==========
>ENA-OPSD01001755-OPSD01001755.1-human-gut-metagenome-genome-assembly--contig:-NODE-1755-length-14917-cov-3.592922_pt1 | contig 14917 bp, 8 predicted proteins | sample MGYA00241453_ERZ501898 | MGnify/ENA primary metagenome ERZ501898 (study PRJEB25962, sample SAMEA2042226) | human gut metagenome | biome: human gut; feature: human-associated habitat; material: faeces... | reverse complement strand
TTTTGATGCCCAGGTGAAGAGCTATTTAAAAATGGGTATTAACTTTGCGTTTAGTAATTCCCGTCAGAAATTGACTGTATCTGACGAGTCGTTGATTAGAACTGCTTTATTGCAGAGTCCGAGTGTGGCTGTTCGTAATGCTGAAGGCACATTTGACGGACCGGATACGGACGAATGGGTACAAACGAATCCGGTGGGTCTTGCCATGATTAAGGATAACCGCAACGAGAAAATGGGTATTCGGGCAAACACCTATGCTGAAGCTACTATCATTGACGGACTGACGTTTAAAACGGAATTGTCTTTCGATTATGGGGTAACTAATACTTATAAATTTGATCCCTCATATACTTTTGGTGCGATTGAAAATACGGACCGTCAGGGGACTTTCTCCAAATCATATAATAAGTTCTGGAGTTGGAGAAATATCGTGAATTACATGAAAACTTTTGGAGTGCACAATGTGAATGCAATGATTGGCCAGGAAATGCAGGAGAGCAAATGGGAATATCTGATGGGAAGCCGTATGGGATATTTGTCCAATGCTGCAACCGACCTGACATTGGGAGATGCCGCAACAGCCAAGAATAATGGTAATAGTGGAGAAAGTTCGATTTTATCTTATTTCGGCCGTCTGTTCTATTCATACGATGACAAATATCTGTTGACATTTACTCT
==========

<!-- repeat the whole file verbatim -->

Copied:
>ENA-OPSD01001755-OPSD01001755.1-human-gut-metagenome-genome-assembly--contig:-NODE-1755-length-14917-cov-3.592922_pt1 | contig 14917 bp, 8 predicted proteins | sample MGYA00241453_ERZ501898 | MGnify/ENA primary metagenome ERZ501898 (study PRJEB25962, sample SAMEA2042226) | human gut metagenome | biome: human gut; feature: human-associated habitat; material: faeces... | reverse complement strand
TTTTGATGCCCAGGTGAAGAGCTATTTAAAAATGGGTATTAACTTTGCGTTTAGTAATTCCCGTCAGAAATTGACTGTATCTGACGAGTCGTTGATTAGAACTGCTTTATTGCAGAGTCCGAGTGTGGCTGTTCGTAATGCTGAAGGCACATTTGACGGACCGGATACGGACGAATGGGTACAAACGAATCCGGTGGGTCTTGCCATGATTAAGGATAACCGCAACGAGAAAATGGGTATTCGGGCAAACACCTATGCTGAAGCTACTATCATTGACGGACTGACGTTTAAAACGGAATTGTCTTTCGATTATGGGGTAACTAATACTTATAAATTTGATCCCTCATATACTTTTGGTGCGATTGAAAATACGGACCGTCAGGGGACTTTCTCCAAATCATATAATAAGTTCTGGAGTTGGAGAAATATCGTGAATTACATGAAAACTTTTGGAGTGCACAATGTGAATGCAATGATTGGCCAGGAAATGCAGGAGAGCAAATGGGAATATCTGATGGGAAGCCGTATGGGATATTTGTCCAATGCTGCAACCGACCTGACATTGGGAGATGCCGCAACAGCCAAGAATAATGGTAATAGTGGAGAAAGTTCGATTTTATCTTATTTCGGCCGTCTGTTCTATTCATACGATGACAAATATCTGTTGACATTTACTCT